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Industrial Animal Agriculture is Not a Pretty Picture

Industrial Animal Agriculture is Not a Pretty Picture

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  • Karen Steuer

    Karen Steuer

    Senior Director, Government Relations

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Karen Steuer

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Deputy Director, Government Relations, Pew Environment Group

A heated debate is under way in Minnesota over legislation that would criminalize the production or possession of videos of animal agricultural facilities. This bill follows on the heels of similar efforts in Florida and Iowa that aim to provide enhanced shielding from scrutiny for only one industry: large-scale animal agriculture.

The large companies pushing this bill claim that farmers need protection from environmental and animal welfare activists, who in turn insist that the general public and the animals need safeguarding from the industry.

The truth is that both farmers and animals need protection - but not from photographers or animal activists. What they need is less political support directed to an industry that increasingly consolidates and integrates food animal production in ways that harm consumers, rural communities, the animals and farmers themselves.

Industrial animal agriculture is not practiced on family farms, although the industry would like to have the public think so. But these are factories - concentrated animal feeding operations (CAFOs) that house hundreds of thousands of chickens or thousands of hogs in a single operation.

According to the U.S. Department of Agriculture, from 1950 to 2007 the number of U.S. poultry farms dropped from more than 1.6 million to fewer than 30,000, even though the number of broiler chickens produced grew by more than 1,400 percent over the period. Similarly, between 1992 and 2007, the number of hog farms fell by more than 60 percent while the number of hogs grew by about 10 million animals.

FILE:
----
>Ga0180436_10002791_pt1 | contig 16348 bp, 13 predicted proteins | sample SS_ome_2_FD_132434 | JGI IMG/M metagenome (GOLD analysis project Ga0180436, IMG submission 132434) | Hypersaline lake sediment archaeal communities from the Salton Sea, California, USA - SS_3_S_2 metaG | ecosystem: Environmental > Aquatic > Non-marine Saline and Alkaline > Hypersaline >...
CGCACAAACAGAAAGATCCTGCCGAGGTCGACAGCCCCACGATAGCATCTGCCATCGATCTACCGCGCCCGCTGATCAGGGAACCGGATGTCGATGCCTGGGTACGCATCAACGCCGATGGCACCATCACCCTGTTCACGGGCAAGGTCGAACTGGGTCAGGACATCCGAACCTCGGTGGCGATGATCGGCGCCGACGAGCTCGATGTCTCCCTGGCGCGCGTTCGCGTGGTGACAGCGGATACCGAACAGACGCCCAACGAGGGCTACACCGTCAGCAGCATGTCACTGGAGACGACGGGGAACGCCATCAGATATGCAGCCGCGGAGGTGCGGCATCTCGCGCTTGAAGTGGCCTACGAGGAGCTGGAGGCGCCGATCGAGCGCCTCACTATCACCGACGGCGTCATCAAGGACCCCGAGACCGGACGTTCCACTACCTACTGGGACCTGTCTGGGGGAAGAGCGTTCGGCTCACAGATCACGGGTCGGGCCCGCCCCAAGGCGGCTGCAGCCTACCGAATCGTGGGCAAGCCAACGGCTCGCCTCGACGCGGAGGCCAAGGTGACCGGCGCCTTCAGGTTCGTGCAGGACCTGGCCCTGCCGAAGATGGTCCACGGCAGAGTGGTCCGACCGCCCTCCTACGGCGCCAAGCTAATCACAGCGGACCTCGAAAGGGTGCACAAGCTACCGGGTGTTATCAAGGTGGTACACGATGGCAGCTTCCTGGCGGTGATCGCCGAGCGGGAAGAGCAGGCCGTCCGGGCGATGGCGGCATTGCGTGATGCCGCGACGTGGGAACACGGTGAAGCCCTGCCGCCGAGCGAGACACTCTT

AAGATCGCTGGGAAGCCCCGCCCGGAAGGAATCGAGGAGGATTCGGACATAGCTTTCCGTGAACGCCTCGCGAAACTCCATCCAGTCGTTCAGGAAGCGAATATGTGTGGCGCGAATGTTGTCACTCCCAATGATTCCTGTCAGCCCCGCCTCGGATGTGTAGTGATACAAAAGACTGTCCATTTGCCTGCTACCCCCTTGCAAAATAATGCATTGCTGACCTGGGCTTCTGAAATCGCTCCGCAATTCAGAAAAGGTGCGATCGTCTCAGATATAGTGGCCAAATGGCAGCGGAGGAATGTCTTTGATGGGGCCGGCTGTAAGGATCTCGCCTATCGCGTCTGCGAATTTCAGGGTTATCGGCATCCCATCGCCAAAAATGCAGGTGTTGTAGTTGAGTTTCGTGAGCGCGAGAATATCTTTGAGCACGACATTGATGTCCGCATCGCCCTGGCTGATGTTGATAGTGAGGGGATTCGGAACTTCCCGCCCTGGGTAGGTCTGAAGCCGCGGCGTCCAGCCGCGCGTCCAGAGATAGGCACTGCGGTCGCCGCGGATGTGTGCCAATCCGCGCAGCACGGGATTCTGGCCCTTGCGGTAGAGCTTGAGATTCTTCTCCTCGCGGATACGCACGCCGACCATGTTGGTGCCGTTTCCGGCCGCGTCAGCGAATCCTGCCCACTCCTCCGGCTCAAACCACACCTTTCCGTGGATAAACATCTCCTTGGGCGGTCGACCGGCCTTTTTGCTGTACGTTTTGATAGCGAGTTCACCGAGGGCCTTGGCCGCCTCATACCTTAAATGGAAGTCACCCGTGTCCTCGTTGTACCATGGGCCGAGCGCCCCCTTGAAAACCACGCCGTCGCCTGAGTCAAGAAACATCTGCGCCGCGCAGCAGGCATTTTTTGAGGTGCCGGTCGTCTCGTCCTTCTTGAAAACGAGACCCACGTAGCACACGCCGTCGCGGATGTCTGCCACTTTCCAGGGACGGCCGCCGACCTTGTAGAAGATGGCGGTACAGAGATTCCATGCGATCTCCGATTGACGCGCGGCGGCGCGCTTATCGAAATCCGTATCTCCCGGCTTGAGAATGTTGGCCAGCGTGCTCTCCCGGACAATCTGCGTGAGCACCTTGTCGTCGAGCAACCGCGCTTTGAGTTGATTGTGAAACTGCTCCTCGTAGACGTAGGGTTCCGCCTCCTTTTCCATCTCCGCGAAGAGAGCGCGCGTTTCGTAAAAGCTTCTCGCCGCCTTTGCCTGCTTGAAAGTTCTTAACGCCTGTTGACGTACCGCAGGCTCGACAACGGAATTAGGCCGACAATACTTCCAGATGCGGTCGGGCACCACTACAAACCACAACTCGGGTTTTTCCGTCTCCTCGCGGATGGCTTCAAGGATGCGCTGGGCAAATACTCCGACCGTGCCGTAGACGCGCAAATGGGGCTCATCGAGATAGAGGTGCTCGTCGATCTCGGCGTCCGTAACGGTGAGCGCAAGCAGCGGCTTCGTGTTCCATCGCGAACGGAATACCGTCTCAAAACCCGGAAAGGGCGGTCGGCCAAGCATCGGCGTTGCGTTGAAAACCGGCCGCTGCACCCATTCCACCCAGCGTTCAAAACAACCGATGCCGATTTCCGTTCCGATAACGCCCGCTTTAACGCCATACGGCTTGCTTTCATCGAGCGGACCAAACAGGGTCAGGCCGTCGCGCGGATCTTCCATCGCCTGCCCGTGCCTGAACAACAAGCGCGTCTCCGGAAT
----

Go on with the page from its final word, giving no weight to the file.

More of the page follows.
The CAFO model relies on having the maximum number of animals in the smallest amount of space, with the minimum number of employees to provide care. "Production units" (which we used to call animals) are kept in appalling conditions that require constant low-level doses of antibiotics to prevent disease - increasing the threat of drug-resistant illness for all of us. These operations also generate high levels of waste, much of which ends up in our water supply. It should come as no surprise that the industry doesn't want anyone to see these facilities, hence the push to criminalize any effort at filming.

The harm generated by this unsustainable model of animal agriculture also extends to farmers. Today, USDA figures reveal that almost 90 percent of all poultry sold in the United States falls under production contracts, where the chickens themselves are no longer owned by the farmers. Instead, those who actually tend the animals have been relegated to the role of "contract growers" by an industry that dictates how and under what conditions the animals will be fed, raised and slaughtered. This same model is increasingly used for hogs.

As a result, farmers assume enormous risk, including liability for waste disposal and mortgages on immense barns, the design and size of which are dictated by the industry. Marketing power is concentrated in the hands of a small number of large, vertically integrated companies that own, process and sell the animal products.

Problems in the system have grown so widespread that last year the U.S. Department of Agriculture and the Department of Justice initiated an unprecedented series of nationwide workshops to hear from farmers who talked about unfair demands, lack of transparency in the contract process, loss of independence - and fear of retaliation from the industry if they spoke out.

The legislation under debate in Minnesota, like its predecessors in other states, will make it harder for the public to know how their food is produced. Contract farmers have no version of whistleblower protection from predatory contract practices and food animals cannot speak for themselves. Undercover videos often provide the only glimpse we have into the unfair and harmful way our meat is produced. Policymakers seeking to criminalize whistleblower-type actions should reassess their priorities.

 

 

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